5 Most Common Causes of Motorcycle Accidents - Diamond and Diamond Lawyers

5 Most Common Causes of Motorcycle Accidents

Summer offers perfect weather conditions for exploring Ontario on a motorcycle. The opportunity to experience the open roads and scenic countryside without being enclosed by a steel frame and glass make motorcycles a popular mode of transportation for commuting as well as for recreational purposes. Although motorcycles account for only 2% of the vehicles on the roads and highways, their riders and passengers make up more than 10% of motor vehicle fatalities. It is important for riders to know the five most common causes of motorcycle accidents and how to avoid them.

#1 Left-turning cars and trucks

Vehicles making a left turn pose a serious threat to motorcycle riders, and it’s not just by turning into the path of an oncoming motorcyclist. A motorcycle rider can also be in jeopardy of being hit if the driver of a left-turning vehicle fails to notice the motorcycle passing it on the left.

Motorcycle riders can protect themselves against the risks posed by left-turning vehicles is to be observant of other vehicles and try to anticipate what they might do. For example, a flashing directional signal certainly indicates a turning vehicle, but a vehicle slowing down as it approaches an intersection could also be an indication that the driver intends to make a turn. Motorcyclists must constantly be alert and aware of their surroundings and the activities of other vehicles and drivers.

#2 Vehicles changing lanes

Most cars and trucks on the roads have blind spots on either side of them where a motorcycle might not be seen by drivers as they change lanes and crash into the motorcycle. Motorcyclists can reduce the risk of a collision with a lane-changing vehicle by being aware of blind spots and avoid riding within them.

#3 Driver or rider impairment

According to MADD Canada, 13% of all fatal motor vehicle crashes involved at least one driver who was impaired by the consumption of alcohol. Almost 27% of fatal collisions involved someone operating a motor vehicle while impaired by the use of drugs.

An impaired motorist or motorcycle operator may experience impaired vision, show poor judgment, have slowed reflexes and be unable to focus on maintaining control of the vehicle. The most effective way for a motorcycle rider to avoid being the cause of a collision caused by alcohol or drugs is to avoid riding after drinking beverages containing alcohol or using drugs.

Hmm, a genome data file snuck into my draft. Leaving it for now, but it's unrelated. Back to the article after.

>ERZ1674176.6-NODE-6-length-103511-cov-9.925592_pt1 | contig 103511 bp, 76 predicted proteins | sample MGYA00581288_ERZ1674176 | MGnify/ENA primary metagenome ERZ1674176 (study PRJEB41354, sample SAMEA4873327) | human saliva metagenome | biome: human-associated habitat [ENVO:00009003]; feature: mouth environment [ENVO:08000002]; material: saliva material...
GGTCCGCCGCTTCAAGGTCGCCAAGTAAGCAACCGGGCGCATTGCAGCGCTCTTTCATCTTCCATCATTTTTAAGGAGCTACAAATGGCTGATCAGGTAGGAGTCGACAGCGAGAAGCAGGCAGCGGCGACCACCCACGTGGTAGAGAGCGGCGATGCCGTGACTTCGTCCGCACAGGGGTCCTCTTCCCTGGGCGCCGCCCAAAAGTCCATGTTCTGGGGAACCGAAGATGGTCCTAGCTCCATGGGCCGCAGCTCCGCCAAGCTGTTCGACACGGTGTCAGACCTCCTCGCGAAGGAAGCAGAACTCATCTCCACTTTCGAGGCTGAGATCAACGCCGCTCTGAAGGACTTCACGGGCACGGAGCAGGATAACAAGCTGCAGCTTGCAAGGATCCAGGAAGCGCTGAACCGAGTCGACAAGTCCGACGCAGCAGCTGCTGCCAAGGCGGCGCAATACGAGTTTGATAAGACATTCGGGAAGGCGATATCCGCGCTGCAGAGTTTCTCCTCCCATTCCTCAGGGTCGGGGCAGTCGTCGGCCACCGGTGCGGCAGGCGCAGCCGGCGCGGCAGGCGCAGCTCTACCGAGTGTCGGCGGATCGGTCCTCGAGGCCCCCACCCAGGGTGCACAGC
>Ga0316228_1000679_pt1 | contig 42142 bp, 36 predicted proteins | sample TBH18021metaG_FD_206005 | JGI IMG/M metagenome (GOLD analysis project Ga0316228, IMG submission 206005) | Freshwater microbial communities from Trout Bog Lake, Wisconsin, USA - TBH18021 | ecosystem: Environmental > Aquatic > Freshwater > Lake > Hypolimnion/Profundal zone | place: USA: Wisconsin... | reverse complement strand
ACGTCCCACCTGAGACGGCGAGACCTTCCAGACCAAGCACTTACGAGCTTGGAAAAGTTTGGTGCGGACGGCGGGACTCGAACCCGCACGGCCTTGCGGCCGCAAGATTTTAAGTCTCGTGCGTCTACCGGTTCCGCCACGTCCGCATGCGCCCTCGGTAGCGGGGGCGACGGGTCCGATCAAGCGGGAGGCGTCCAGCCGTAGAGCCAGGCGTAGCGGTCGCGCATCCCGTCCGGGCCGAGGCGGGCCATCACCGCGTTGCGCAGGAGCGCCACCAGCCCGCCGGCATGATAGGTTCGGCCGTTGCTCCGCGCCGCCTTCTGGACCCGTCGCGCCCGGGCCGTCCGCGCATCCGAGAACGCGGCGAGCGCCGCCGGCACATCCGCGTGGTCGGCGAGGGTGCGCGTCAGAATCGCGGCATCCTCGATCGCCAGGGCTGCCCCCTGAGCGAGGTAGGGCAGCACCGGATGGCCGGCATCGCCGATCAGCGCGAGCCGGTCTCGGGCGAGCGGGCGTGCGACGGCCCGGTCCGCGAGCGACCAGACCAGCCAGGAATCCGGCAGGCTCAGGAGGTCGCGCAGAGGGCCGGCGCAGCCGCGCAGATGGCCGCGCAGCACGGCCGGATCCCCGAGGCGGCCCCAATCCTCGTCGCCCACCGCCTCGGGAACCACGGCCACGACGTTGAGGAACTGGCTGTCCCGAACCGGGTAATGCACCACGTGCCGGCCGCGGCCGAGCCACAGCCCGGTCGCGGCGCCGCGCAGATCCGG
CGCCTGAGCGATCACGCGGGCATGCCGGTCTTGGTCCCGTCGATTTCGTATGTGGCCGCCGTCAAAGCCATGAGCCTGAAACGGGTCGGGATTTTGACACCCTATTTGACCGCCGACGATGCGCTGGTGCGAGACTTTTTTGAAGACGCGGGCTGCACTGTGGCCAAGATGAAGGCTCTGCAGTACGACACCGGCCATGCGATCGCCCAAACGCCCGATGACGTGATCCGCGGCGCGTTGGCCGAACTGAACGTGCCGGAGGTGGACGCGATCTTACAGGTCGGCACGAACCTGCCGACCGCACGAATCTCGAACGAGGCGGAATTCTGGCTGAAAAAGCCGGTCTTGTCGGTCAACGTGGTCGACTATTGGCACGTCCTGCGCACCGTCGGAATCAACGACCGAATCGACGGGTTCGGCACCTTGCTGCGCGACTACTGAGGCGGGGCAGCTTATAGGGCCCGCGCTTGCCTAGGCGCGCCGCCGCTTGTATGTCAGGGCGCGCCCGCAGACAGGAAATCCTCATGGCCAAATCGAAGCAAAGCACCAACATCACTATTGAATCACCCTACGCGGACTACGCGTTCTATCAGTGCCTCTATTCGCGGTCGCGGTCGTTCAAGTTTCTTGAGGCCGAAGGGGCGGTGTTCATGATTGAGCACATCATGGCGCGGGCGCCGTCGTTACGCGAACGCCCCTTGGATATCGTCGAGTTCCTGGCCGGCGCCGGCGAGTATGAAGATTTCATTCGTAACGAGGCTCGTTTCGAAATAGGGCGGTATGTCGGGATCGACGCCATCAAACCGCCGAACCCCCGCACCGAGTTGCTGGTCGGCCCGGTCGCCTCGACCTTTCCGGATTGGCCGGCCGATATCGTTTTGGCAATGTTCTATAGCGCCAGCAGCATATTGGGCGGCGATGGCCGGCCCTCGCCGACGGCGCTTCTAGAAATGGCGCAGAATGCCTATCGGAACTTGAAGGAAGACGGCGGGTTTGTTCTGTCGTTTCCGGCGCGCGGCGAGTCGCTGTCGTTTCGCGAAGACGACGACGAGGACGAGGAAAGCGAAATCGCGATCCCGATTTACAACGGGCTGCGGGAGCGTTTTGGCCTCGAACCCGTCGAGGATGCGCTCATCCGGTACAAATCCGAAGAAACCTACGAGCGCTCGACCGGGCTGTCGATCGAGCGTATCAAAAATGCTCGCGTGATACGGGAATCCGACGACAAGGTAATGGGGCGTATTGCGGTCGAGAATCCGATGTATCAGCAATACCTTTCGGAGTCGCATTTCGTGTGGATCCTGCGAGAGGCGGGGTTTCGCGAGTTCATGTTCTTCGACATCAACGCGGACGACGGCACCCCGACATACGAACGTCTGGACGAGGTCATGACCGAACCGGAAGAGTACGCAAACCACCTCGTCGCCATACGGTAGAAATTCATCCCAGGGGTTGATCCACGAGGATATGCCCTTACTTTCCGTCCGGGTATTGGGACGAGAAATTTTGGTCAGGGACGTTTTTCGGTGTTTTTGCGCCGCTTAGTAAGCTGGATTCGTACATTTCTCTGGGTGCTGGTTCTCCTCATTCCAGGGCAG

#4 Speeding

Operating a car, truck or motorcycle at speeds in excess of the posted speed limit or that is unsafe for the weather or road conditions pose a danger of losing control and crashing. Cars and motorcycles operated at high speeds are difficult to safely control and take longer to stop.

#5 Lane splitting

Motorcycle riders who attempt to make up time by riding between lanes of slow-moving or stopped traffic are engaging in a practice known as lane splitting or lane filtering. The danger of doing so is that drivers who do not expect to have a motorcycle riding up on them in such a manner could cause their vehicles to move within the lane and hit the motorcycle.

Saving time by lane splitting puts a motorcyclist in a vulnerable position and increase the risk of colliding with other vehicles. Keep in mind that drivers do not expect a motorcycle to be in their lane and will not be looking out for them.

Ontario personal injury lawyers

If you are injured in a motorcycle accident, the personal injury lawyers at Diamond and Diamond have years of experience successfully handling claims for compensation on behalf of accident victims injured in Ontario through the fault of others. Call the Diamond and Diamond 24/7 injury hotline at 1-800-567-HURT or visit their website to speak to someone now. They have offices located throughout Ontario offering free consultations and case evaluations to injury victims and their families.


What do I do if the motorcycle accident happened out of province, or even out of the country?

You can still file a personal injury lawsuit even if you are involved in a motorcycle accident outside your home state or country. You have two options in either scenario, namely: – ● File your personal injury lawsuit in the state or county within which the negligent party resides. ● File your personal injury case in the state or country within which the motorcycle accident occurred.

Can I file a claim if I was a passenger on a motorcycle accident?

Yes. This involves finding a competent personal injury attorney and providing him/her with detailed information on the motorcycle accident, i.e., the negligent individual’s name, the motorcycle registration plates, location of the accident, name and service id of the investigating officer, etc.

However, a competent personal injury lawyer can still obtain all relevant information to your case if your injuries incapacitate you. He/she would then file your personal injury lawsuit in civil court. You should ensure you initiate personal injury proceedings within the period stipulated in the statute of limitations.

My motorcycle accident was caused by a wild animal, can I still sue?

Yes. If you were a passenger at the time of the motorcycle accident, you could sue the person carrying you on their motorcycle for injuries sustained during the incident. In this scenario, you need to provide information that proves the negligence of the person riding the motorcycle.

You also need to consider the location at which the motorcycle accident occurred. If the accident occurred on a road passing through private land, you could sue the landowner for negligence. on two main grounds: – Suppose your motorcycle accident occurred on a public road alongside a park, zoo, or other public lands. In that case, you could file a personal injury lawsuit against the governmental body overseeing the park, zoo, or public land.

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